HAP, Hospitals Lament Texas Court Ruling that ACA Is Unconstitutional, But Emphasize that Coverage Remains Unaffected
December 17, 2018
Hospitals and health systems in Pennsylvania and nationwide are extremely disappointed with the recent federal district court ruling declaring the Affordable Care Act (ACA) unconstitutional. The ruling puts at risk comprehensive health coverage for millions of Pennsylvanians, including those with pre-existing conditions and those who rely on the marketplace and Medicaid expansion and for their coverage.
Governor Tom Wolf, Insurance Commissioner Jessica Altman, and Secretary of Human Services Teresa Miller have condemned the court decision and vowed to enforce the law. They reminded Pennsylvanians that plans selected during the recently ended open enrollment period will be unchanged by the ruling and that all ACA provisions, including coverage protections, remain the law of the land while court proceedings play out. Key ACA protections include coverage for:
- Pre-existing conditions
- Mental health and substance use disorders
- Prescription drugs
- Preventive care at no cost to beneficiaries
Texas federal district court judge Reed O’Connor ruled that the entire ACA is unconstitutional because Congress zeroed out the penalty tied to the individual mandate, which provides that citizens must have health insurance. The ruling reasoned that the individual mandate is “essential” to the ACA and inseverable. Thus, the entire law is invalid; however, the ruling did not enjoin the law so it remains in effect in all 50 states and the District of Columbia.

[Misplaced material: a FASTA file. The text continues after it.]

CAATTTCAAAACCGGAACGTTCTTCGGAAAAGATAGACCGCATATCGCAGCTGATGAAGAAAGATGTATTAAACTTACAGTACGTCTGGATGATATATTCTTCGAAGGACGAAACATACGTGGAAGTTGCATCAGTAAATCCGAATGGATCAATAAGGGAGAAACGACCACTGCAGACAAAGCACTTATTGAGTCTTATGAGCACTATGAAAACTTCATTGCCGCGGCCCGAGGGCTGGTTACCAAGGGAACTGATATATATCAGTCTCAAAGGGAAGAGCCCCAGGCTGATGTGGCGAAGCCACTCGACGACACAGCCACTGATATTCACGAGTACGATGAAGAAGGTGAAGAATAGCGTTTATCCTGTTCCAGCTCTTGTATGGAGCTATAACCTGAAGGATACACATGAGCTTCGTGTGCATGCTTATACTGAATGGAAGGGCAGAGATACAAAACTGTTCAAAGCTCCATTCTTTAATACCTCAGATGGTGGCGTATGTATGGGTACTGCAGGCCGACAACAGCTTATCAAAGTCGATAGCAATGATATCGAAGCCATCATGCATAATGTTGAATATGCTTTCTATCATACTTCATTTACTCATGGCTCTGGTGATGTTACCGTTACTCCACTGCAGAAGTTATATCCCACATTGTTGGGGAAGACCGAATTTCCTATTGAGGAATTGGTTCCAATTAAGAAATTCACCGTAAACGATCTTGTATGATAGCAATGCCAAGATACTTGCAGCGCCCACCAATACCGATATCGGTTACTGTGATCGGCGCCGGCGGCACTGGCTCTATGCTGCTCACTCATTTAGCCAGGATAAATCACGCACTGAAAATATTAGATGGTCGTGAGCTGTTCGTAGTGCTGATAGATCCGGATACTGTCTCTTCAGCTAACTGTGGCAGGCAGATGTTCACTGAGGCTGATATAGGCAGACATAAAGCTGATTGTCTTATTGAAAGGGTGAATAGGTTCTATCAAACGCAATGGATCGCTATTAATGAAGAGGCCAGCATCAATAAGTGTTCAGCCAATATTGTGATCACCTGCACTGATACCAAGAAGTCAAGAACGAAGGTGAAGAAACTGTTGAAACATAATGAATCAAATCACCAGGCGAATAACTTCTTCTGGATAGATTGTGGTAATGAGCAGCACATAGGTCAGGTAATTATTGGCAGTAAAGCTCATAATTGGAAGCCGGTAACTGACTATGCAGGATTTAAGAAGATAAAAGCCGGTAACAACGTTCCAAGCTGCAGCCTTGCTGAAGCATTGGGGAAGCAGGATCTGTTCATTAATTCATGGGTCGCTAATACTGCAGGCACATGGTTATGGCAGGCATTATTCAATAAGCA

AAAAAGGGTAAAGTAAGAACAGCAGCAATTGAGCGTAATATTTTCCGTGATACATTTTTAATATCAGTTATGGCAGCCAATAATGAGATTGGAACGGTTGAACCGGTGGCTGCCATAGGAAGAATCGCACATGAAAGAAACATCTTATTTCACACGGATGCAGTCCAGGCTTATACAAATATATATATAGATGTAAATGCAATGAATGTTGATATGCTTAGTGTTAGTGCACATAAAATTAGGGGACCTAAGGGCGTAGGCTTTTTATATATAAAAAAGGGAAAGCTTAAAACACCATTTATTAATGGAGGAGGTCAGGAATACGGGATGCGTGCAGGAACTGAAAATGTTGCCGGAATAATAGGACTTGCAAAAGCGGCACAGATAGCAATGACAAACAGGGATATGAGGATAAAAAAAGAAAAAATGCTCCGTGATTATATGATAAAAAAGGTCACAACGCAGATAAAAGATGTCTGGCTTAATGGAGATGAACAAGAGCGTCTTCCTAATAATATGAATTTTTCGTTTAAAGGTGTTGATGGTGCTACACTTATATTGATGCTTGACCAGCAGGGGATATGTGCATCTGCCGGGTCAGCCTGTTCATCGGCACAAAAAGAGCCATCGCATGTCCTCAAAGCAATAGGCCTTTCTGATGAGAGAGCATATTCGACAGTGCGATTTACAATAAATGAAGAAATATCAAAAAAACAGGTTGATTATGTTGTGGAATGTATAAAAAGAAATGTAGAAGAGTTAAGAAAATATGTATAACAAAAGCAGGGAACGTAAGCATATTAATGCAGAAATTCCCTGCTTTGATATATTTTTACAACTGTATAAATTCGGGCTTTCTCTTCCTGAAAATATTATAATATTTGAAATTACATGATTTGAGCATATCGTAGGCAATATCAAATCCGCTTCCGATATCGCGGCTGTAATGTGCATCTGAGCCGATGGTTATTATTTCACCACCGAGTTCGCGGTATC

The Trump Administration had sided with the Texas-led state coalition in arguing that key parts of the ACA should be invalidated, including crucial consumer protections. In an amicus brief filed earlier this year, the American Hospital Association (AHA) and others urged the court not to accept this severability argument. HAP, the AHA, and others are urging a stay in this decision until a higher court can review it and are anticipating an immediate appeal of the decision.
An appeal would go to the Fifth Circuit Court of Appeals, which is considered one of the more conservative appeals courts. If the Fifth Circuit agrees with this latest ruling, then the U.S. Supreme Court would have to decide if it wants to hear the case.
Legal scholars have speculated that Supreme Court precedent on severability does not align with the federal district court decision. However, the precedent has not been tested with the new makeup of the Supreme Court.
HAP will continue to advocate for affordable, comprehensive coverage for as many Pennsylvanians as possible, and for protection of access to care for all Pennsylvanians. Leading into the 116th Congress, HAP will urge the Pennsylvania Congressional delegation to support efforts to preserve and strengthen coverage gains resulting from the ACA, and make it an even more effective means of increasing access to health coverage.
For more information, please contact Laura Stevens Kent, HAP’s vice president, federal legislative advocacy.